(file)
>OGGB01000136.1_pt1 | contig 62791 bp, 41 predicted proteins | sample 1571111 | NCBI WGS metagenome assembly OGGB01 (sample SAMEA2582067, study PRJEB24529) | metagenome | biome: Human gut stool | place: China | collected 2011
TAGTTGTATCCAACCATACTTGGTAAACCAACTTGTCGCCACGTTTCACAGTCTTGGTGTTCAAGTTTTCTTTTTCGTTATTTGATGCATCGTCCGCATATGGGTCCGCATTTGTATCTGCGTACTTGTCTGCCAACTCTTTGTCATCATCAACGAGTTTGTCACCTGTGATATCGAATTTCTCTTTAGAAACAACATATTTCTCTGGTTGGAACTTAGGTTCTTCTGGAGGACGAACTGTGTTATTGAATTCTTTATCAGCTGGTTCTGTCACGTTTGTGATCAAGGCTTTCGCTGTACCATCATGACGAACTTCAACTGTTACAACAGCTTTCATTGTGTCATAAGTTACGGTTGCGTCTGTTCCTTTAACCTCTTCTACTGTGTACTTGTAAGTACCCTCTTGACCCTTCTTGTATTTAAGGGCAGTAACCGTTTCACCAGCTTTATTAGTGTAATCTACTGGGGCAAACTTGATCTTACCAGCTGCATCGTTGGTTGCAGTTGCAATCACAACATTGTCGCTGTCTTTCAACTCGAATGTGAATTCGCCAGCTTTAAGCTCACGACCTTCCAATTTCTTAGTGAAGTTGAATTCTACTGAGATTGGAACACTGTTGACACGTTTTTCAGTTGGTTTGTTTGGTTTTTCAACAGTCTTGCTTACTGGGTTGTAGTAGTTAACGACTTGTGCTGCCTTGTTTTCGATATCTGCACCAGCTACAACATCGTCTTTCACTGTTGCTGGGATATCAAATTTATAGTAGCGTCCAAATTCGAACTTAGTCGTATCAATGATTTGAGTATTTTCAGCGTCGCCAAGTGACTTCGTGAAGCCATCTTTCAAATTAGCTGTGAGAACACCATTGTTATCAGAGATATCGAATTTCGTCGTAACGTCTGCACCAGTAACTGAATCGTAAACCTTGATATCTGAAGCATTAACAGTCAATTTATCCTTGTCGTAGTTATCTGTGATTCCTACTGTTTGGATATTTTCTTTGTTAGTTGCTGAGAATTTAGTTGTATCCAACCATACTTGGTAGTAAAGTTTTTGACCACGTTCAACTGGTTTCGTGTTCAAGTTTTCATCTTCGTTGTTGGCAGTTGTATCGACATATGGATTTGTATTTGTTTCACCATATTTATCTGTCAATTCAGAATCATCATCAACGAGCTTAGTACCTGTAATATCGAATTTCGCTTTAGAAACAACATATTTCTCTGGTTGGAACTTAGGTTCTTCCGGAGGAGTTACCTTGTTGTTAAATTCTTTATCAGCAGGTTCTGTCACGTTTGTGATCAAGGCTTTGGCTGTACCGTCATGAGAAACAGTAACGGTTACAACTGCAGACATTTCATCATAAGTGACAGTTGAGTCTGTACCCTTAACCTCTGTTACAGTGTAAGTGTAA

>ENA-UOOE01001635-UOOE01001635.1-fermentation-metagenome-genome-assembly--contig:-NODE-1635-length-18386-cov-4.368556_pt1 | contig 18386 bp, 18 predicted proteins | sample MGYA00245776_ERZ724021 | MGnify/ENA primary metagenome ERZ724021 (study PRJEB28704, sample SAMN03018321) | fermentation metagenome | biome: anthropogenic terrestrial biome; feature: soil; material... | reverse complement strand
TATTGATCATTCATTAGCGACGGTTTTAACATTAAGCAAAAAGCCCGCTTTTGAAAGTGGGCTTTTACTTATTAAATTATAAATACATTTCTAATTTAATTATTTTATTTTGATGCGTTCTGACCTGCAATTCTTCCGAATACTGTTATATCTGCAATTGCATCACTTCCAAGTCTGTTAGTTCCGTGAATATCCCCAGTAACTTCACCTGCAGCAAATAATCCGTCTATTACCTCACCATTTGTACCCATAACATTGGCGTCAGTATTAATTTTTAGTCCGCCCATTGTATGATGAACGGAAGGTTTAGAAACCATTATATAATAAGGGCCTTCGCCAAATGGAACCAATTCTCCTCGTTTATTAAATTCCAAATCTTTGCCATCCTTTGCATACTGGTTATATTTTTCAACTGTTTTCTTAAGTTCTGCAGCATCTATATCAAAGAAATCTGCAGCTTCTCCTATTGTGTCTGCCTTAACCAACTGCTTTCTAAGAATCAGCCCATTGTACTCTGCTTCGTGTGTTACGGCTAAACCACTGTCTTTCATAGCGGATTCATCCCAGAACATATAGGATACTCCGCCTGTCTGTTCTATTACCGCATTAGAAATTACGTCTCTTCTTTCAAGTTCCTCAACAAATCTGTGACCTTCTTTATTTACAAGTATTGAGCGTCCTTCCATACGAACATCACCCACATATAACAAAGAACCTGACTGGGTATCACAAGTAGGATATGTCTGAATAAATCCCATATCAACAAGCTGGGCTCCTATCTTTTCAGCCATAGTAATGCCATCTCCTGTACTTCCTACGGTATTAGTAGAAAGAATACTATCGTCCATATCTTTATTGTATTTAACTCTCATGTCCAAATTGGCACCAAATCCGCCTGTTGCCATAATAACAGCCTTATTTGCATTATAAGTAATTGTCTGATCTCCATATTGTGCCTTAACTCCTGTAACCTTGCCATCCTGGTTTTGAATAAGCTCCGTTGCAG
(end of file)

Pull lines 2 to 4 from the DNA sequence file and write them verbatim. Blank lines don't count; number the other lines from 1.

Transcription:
TAGTTGTATCCAACCATACTTGGTAAACCAACTTGTCGCCACGTTTCACAGTCTTGGTGTTCAAGTTTTCTTTTTCGTTATTTGATGCATCGTCCGCATATGGGTCCGCATTTGTATCTGCGTACTTGTCTGCCAACTCTTTGTCATCATCAACGAGTTTGTCACCTGTGATATCGAATTTCTCTTTAGAAACAACATATTTCTCTGGTTGGAACTTAGGTTCTTCTGGAGGACGAACTGTGTTATTGAATTCTTTATCAGCTGGTTCTGTCACGTTTGTGATCAAGGCTTTCGCTGTACCATCATGACGAACTTCAACTGTTACAACAGCTTTCATTGTGTCATAAGTTACGGTTGCGTCTGTTCCTTTAACCTCTTCTACTGTGTACTTGTAAGTACCCTCTTGACCCTTCTTGTATTTAAGGGCAGTAACCGTTTCACCAGCTTTATTAGTGTAATCTACTGGGGCAAACTTGATCTTACCAGCTGCATCGTTGGTTGCAGTTGCAATCACAACATTGTCGCTGTCTTTCAACTCGAATGTGAATTCGCCAGCTTTAAGCTCACGACCTTCCAATTTCTTAGTGAAGTTGAATTCTACTGAGATTGGAACACTGTTGACACGTTTTTCAGTTGGTTTGTTTGGTTTTTCAACAGTCTTGCTTACTGGGTTGTAGTAGTTAACGACTTGTGCTGCCTTGTTTTCGATATCTGCACCAGCTACAACATCGTCTTTCACTGTTGCTGGGATATCAAATTTATAGTAGCGTCCAAATTCGAACTTAGTCGTATCAATGATTTGAGTATTTTCAGCGTCGCCAAGTGACTTCGTGAAGCCATCTTTCAAATTAGCTGTGAGAACACCATTGTTATCAGAGATATCGAATTTCGTCGTAACGTCTGCACCAGTAACTGAATCGTAAACCTTGATATCTGAAGCATTAACAGTCAATTTATCCTTGTCGTAGTTATCTGTGATTCCTACTGTTTGGATATTTTCTTTGTTAGTTGCTGAGAATTTAGTTGTATCCAACCATACTTGGTAGTAAAGTTTTTGACCACGTTCAACTGGTTTCGTGTTCAAGTTTTCATCTTCGTTGTTGGCAGTTGTATCGACATATGGATTTGTATTTGTTTCACCATATTTATCTGTCAATTCAGAATCATCATCAACGAGCTTAGTACCTGTAATATCGAATTTCGCTTTAGAAACAACATATTTCTCTGGTTGGAACTTAGGTTCTTCCGGAGGAGTTACCTTGTTGTTAAATTCTTTATCAGCAGGTTCTGTCACGTTTGTGATCAAGGCTTTGGCTGTACCGTCATGAGAAACAGTAACGGTTACAACTGCAGACATTTCATCATAAGTGACAGTTGAGTCTGTACCCTTAACCTCTGTTACAGTGTAAGTGTAA

>ENA-UOOE01001635-UOOE01001635.1-fermentation-metagenome-genome-assembly--contig:-NODE-1635-length-18386-cov-4.368556_pt1 | contig 18386 bp, 18 predicted proteins | sample MGYA00245776_ERZ724021 | MGnify/ENA primary metagenome ERZ724021 (study PRJEB28704, sample SAMN03018321) | fermentation metagenome | biome: anthropogenic terrestrial biome; feature: soil; material... | reverse complement strand
TATTGATCATTCATTAGCGACGGTTTTAACATTAAGCAAAAAGCCCGCTTTTGAAAGTGGGCTTTTACTTATTAAATTATAAATACATTTCTAATTTAATTATTTTATTTTGATGCGTTCTGACCTGCAATTCTTCCGAATACTGTTATATCTGCAATTGCATCACTTCCAAGTCTGTTAGTTCCGTGAATATCCCCAGTAACTTCACCTGCAGCAAATAATCCGTCTATTACCTCACCATTTGTACCCATAACATTGGCGTCAGTATTAATTTTTAGTCCGCCCATTGTATGATGAACGGAAGGTTTAGAAACCATTATATAATAAGGGCCTTCGCCAAATGGAACCAATTCTCCTCGTTTATTAAATTCCAAATCTTTGCCATCCTTTGCATACTGGTTATATTTTTCAACTGTTTTCTTAAGTTCTGCAGCATCTATATCAAAGAAATCTGCAGCTTCTCCTATTGTGTCTGCCTTAACCAACTGCTTTCTAAGAATCAGCCCATTGTACTCTGCTTCGTGTGTTACGGCTAAACCACTGTCTTTCATAGCGGATTCATCCCAGAACATATAGGATACTCCGCCTGTCTGTTCTATTACCGCATTAGAAATTACGTCTCTTCTTTCAAGTTCCTCAACAAATCTGTGACCTTCTTTATTTACAAGTATTGAGCGTCCTTCCATACGAACATCACCCACATATAACAAAGAACCTGACTGGGTATCACAAGTAGGATATGTCTGAATAAATCCCATATCAACAAGCTGGGCTCCTATCTTTTCAGCCATAGTAATGCCATCTCCTGTACTTCCTACGGTATTAGTAGAAAGAATACTATCGTCCATATCTTTATTGTATTTAACTCTCATGTCCAAATTGGCACCAAATCCGCCTGTTGCCATAATAACAGCCTTATTTGCATTATAAGTAATTGTCTGATCTCCATATTGTGCCTTAACTCCTGTAACCTTGCCATCCTGGTTTTGAATAAGCTCCGTTGCAG